Editorial Commentary.

As Nigerians sweat-out the dry season, and sleep less hours every night because the houses they call home are too hot, and electricity is acutely in short supply, one of their own, one Mr. Kolawole Akanni Aluko is hiding from the US authorities in his $80 million yacht. Mr. Aluko is on the lam because the Nigerian Government and US authorities want to seize the yacht and his $50 million apartment in One57 located on 157 West 57th Street, New York. While the amount involved is staggering, Nigerians are accustomed to such outrageous behavior by the mammals that govern their affairs, and loot their resources.

The federal lawsuit filed by the US authorities against Mr. Aluko and comrade Olajide Omokore, is a civil forfeiture action to recover assets worth over $144 million acquired through money-laundering. The lawsuit alleges that Alujo and Omokore moved millions of dollars through their shell companies into the US, and that the funds came by way of bribing the then Minister of Petroleum, Mrs. Alison-Madueke Diezani, to divert to them contracts for which they had no ability to execute, and in many instances failed to perform what the contracts called for. For her efforts, Mrs. Diezani received millions of dollars in bribes. However, before Nigerian authorities could get hold of the $80 million apartment, it was auctioned off by the mortgage holder of the lien on the apartment for $39 million. If one is counting, count this as another needless dissipation of badly needed funds to minimize the ills that plague the average Nigerian.

Meanwhile, back in Abuja, and Lagos, the menacing heat takes its toll; and the remainder of Nigerians eek out a living from decrepit infrastructure, dysfunctional educational system, malnutrition, personal insecurity, and a debilitating paucity of electricity. To the lot of Nigerians, this new episode of bureaucratic corruption is no news; they have seen worse, and expect the worst from their policy makers. To expect differently would be laughable.

Below is further account of this development from a highly respected expert on African affairs.

An $80 Million Yacht, a $50 Million Apartment, and Nigeria’s Former Oil Minister.
By Ambassador John Campbell.

Laundering money by purchasing real estate in foreign countries is an old song. The wealthiest parts of London and New York are filled with expensive houses and apartments, respectively, that are apparently unoccupied by their foreign owners most of the time. Mayfair and Belgravia in London and midtown Manhattan are especially popular. In Manhattan, One57, located at 157 West 57th Street, is one of the most notorious of the supertalls, apartment houses more than one thousand feet high. It includes the most expensive apartment ever sold in New York, at a price of $100.5 million in 2014. New York law makes it easy for purchasers of expensive real estate to be anonymous, making properties in the city attractive to foreigners living in unstable countries who wish to protect or launder their assets.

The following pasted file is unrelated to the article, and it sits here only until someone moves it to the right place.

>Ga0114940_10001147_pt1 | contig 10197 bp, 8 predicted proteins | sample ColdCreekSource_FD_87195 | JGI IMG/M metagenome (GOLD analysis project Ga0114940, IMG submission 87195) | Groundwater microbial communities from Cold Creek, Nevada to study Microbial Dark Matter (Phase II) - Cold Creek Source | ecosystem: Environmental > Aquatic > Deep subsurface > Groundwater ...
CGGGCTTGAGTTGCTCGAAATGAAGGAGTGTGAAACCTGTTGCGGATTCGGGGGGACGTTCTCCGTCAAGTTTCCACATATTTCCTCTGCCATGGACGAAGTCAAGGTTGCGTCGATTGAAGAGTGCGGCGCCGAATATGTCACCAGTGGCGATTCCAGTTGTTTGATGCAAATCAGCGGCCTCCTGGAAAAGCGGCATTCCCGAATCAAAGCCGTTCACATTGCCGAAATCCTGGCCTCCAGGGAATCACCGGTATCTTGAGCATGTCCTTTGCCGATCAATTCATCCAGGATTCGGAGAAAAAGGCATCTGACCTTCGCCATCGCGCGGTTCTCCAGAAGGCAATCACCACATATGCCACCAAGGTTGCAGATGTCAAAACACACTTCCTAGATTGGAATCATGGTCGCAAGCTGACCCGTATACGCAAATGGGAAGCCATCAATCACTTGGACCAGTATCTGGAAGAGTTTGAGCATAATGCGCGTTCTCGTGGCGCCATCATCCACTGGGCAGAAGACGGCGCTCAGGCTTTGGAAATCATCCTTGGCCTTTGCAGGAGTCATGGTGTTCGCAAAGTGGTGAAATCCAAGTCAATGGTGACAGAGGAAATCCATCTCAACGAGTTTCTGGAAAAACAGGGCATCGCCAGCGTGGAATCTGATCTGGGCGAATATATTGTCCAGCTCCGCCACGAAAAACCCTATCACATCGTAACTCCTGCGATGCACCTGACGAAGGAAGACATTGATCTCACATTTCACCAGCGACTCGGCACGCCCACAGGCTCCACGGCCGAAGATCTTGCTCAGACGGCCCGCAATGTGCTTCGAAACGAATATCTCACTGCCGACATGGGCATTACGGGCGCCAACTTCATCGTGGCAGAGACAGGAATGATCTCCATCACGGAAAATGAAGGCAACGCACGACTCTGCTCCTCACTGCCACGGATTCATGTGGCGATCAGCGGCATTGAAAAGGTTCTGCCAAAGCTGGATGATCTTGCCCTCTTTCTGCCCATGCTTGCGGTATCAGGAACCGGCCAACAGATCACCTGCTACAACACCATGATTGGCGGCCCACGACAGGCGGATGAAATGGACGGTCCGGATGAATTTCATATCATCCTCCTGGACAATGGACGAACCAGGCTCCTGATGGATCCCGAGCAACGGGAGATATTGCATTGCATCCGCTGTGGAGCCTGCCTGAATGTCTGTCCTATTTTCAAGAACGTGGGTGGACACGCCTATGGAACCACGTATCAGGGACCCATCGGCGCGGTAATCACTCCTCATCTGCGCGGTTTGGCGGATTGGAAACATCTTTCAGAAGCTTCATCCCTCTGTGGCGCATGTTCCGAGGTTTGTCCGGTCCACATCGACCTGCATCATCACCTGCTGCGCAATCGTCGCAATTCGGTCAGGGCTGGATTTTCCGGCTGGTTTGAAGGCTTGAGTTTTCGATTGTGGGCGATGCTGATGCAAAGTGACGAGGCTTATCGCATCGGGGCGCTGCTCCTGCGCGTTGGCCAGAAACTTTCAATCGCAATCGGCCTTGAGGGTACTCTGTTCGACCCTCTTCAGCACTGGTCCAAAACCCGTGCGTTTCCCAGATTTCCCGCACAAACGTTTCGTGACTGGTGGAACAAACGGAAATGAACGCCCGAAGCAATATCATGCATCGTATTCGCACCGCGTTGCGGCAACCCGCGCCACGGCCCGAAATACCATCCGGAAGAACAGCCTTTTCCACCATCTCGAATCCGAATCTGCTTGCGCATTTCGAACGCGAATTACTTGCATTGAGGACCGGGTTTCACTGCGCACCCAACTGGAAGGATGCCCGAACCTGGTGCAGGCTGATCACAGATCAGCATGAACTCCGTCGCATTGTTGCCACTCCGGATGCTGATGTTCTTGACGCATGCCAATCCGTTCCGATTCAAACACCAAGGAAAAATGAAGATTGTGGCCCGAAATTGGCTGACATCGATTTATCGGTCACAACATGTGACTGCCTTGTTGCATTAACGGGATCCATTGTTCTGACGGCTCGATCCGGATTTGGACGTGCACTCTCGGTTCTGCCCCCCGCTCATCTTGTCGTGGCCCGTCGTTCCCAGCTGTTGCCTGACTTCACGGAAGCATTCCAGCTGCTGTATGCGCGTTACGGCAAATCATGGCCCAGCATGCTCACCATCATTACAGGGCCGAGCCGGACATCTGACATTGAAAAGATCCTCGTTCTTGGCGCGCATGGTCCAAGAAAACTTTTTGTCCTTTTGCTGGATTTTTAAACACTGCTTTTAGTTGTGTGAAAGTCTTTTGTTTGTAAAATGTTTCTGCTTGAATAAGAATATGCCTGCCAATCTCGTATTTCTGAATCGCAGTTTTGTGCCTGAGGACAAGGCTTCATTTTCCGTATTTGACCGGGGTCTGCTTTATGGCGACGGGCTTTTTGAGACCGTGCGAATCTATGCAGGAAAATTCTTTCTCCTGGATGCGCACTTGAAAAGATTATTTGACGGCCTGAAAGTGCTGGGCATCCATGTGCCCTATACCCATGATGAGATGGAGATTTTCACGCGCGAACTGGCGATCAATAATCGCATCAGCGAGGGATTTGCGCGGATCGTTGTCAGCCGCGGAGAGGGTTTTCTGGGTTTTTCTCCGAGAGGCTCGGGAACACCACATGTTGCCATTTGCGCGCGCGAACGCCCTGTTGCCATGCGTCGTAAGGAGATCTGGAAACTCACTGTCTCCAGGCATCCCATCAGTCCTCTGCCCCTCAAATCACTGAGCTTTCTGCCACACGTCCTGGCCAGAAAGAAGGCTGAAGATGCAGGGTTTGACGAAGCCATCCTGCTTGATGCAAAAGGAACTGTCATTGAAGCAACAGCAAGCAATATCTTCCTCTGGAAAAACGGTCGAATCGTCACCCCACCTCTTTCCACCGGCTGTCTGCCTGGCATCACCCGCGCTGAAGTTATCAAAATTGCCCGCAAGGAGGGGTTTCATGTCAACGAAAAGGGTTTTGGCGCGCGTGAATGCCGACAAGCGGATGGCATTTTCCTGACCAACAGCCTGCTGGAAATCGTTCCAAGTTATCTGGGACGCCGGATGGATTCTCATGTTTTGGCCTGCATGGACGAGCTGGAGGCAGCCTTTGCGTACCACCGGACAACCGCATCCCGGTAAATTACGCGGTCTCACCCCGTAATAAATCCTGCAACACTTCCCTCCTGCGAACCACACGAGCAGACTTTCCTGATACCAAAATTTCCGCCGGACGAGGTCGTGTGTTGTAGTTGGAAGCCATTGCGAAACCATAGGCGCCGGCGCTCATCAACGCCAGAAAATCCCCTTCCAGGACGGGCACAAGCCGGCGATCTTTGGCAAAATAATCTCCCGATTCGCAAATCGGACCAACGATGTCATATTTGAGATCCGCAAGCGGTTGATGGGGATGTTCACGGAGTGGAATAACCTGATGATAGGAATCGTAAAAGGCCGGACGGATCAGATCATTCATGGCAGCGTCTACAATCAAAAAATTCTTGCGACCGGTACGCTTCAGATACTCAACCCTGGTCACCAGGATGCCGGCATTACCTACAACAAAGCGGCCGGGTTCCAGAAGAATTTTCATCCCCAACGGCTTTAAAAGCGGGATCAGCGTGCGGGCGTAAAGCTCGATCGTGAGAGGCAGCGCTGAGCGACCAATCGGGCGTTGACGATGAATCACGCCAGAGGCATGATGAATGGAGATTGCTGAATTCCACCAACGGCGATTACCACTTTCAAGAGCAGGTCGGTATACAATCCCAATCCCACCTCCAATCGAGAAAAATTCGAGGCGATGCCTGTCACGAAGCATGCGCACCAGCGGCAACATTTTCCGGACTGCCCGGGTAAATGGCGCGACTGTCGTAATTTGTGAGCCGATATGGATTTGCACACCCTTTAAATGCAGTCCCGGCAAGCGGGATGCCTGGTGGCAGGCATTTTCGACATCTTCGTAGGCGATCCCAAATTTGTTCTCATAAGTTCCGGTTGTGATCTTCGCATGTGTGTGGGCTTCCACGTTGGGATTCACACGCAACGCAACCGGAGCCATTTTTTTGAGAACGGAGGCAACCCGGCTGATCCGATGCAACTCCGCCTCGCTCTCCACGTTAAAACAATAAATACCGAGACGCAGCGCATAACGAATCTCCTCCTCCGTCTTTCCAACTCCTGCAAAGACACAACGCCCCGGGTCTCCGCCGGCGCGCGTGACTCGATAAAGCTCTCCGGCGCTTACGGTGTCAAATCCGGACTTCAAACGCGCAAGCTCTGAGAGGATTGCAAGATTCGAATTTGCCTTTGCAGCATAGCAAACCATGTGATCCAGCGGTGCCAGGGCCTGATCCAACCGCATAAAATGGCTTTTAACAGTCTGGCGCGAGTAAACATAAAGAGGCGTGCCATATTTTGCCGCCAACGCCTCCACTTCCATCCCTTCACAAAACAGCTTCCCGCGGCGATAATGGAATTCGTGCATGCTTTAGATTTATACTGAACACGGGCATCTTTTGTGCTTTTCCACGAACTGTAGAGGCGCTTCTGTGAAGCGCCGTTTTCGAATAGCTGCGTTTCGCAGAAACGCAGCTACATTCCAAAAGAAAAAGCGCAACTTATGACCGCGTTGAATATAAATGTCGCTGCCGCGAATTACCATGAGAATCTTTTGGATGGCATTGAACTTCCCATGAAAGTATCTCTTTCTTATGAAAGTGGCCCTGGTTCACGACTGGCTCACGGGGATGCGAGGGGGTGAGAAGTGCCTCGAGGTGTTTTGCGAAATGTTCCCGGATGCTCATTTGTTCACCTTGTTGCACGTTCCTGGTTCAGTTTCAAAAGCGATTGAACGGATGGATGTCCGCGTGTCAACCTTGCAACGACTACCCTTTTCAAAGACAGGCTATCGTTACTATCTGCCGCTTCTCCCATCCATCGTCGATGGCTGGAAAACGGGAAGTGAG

Kolawole Akanni Aluko, a former executive director of Atlantic Energy, was the owner of a 6,240-square foot apartment on the 79th floor of One57 that he reportedly purchased for just over $50 million. The formal owner, apparently, was a shell company that he controlled. As collateral for a mortgage, Aluko used his $80 million yacht, which he reportedly rented to rapper Jay-Z and singer Beyoncé at a rate of $900,000 per week. Subsequently, he defaulted on a mortgage of $35.3 million to a Luxembourg bank. In foreclosure, the apartment was sold at auction in 2017 for $36 million, a decline of 29 percent in the purchase price.

Aluko and others are under investigation in Nigeria, the United Kingdom, and the United States for, among other things, bribing the Nigerian oil minister at the time, Diezani Alison-Madueke, for lucrative government contracts. Alison-Madueke is also under investigation. Aluko has reportedly disappeared on his yacht and is thought to be somewhere in the Caribbean. For its part, the U.S. Department of Justice has filed a civil complaint seeking the forfeiture and recovery of $144 million in assets related to the alleged bribery of Alison-Madueke by Aluko and others.

Oil and gas are the property of the Nigerian state. They are exploited through joint ventures and agreements between the state and oil companies. Oil production is normally about two million barrels per day. Yet more than half of Nigeria’s population lives in poverty. Popular resentment at corruption of the magnitude alleged with respect to Aluko was an important factor in the presidential victory of Muhammadu Buhari in 2015, and drives his anti-corruption campaign.